Monday, November 17, 2014


Recent international gatherings have proven that the hidden agenda can easily marginalize the official one.  Ukraine is fast becoming the phantom of the international opera.  It is one thing to react to Russia's overreach in Eastern Ukraine or Crimea; it is another to refuse to engage in or to ignore particular aspects.

President Putin has broken the rule of international law and passed agreements.  As in Georgia he refers to specific cultural and historical precedents. Indeed, the consequences of the Truce of Andrusovo in 1667 (which led to the construction Muscovy + Ukraine = Russia) whereby Poland had to relinquish Ukraine to Moscow are lasting.  This "acquisition" is a structural footprint in "Russian" DNA which cannot be ignored ( "Europe" by Norman Davies).
But to acknowledge those "particularities" is not the same as to condone them. Russia could have chosen the path of consultation rather than the road to confrontation. Diplomacy can be creative when challenged and acted upon with expertise. Russia's heavy hand was met with Western amateurism.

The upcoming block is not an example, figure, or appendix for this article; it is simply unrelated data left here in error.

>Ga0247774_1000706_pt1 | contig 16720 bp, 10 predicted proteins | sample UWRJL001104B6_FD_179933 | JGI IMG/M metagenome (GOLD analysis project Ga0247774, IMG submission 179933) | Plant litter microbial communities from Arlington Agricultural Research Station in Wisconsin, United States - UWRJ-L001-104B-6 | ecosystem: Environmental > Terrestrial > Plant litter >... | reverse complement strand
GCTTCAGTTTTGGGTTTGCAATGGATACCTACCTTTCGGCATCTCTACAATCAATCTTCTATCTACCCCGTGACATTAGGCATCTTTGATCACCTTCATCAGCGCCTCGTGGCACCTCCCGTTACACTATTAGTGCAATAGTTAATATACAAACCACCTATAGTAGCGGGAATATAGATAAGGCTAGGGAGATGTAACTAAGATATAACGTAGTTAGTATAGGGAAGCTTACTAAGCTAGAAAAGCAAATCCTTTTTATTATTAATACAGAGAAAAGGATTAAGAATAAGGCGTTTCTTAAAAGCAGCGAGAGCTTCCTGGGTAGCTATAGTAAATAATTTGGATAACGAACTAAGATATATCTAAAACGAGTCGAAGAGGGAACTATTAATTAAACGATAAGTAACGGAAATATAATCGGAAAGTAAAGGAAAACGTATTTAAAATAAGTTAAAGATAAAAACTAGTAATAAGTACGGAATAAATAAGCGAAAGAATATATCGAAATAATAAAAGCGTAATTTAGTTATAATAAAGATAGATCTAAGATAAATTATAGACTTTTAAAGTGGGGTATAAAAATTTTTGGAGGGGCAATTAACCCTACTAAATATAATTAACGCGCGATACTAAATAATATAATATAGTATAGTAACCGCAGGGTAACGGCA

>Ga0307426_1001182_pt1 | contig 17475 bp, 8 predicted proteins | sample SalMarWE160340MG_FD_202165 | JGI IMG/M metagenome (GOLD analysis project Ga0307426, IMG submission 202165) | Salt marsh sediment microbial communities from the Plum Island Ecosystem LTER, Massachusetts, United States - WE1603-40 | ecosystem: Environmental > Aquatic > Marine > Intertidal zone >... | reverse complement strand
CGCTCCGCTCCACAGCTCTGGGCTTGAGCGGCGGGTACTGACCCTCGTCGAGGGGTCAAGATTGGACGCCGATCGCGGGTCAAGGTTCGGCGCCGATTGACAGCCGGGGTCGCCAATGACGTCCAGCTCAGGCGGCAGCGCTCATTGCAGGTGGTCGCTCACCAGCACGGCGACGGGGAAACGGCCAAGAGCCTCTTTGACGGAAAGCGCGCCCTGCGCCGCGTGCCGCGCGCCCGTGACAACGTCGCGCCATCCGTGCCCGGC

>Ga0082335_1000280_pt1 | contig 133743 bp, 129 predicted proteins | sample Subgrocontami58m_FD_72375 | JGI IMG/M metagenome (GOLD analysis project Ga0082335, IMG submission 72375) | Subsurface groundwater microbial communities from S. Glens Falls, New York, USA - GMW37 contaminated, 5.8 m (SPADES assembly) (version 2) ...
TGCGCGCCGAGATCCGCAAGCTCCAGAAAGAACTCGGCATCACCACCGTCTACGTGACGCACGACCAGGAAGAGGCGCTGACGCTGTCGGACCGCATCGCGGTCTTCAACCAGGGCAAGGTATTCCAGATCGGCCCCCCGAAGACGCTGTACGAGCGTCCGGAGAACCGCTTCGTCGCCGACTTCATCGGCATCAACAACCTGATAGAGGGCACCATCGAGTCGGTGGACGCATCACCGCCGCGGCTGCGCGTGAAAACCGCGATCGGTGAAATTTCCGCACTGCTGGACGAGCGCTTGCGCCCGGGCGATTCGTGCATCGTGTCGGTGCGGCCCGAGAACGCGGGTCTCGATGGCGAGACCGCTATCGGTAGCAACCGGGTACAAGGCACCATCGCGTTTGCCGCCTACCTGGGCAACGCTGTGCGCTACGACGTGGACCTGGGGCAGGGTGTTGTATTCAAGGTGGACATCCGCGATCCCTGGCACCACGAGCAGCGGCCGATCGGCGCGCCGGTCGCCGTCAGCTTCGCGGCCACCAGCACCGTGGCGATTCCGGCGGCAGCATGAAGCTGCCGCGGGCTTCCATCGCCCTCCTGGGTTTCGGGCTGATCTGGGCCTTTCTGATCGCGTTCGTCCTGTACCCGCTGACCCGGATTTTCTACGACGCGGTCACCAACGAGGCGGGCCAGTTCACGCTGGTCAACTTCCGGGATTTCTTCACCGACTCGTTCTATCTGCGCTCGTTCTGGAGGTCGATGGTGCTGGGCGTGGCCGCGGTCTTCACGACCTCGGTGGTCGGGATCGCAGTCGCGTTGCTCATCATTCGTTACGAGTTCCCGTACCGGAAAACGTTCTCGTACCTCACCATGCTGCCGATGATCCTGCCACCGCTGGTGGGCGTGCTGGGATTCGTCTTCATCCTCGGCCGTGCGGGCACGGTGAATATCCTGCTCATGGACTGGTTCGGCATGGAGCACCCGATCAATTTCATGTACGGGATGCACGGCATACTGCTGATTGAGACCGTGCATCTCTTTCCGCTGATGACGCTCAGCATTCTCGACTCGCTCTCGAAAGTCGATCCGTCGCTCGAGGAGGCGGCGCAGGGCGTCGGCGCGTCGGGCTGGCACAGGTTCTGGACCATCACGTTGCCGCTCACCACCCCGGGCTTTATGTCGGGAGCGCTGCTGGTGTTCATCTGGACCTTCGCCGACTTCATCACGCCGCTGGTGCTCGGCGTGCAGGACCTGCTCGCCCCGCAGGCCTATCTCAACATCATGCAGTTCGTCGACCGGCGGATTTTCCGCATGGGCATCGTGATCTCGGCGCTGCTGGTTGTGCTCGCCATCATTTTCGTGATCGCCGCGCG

The sanctions are deserved but perhaps the conflict could have been handled better in more abstract terms, because the over-personalization can easily backfire.  Putin is here to stay and the West in particular needs his cooperation badly, be it in the Middle East in general, in the 5+1 nuclear negotiation with Iran, in the fight against Jihadism or global governance. Sanctions must focus more on the deed than on the man.  Besides, Ukraine is not just an indifferent country in the Russian narrative. One should recognize this "special relationship." In doing so we deprive Russia of a repeat in other countries on its Western border, which do not share in this "exceptionalism."

The West must take sides in the respect for obligations and treaties, but it should abstain from setting a quid pro quo precedent of interference in Kiev's affairs. Ukraine should be granted unconditional self-determination.  Likewise, Moscow should stop acting through a proxy of thugs.  Putin is no pariah, neither should he be isolated. When snubbed he might bite more. If engaged on proper rules and protocol he might enter into a more normative dialogue. The Kievan history is a most complex one.  The free Ukraine and free Russia which emerged after the collapse of the Soviet Union are still too sensitive not to be handled with care. Positive containment of the crisis is in everybody's interest. The West should not hand Putin an undesirable scenario.  He might call its bluff.

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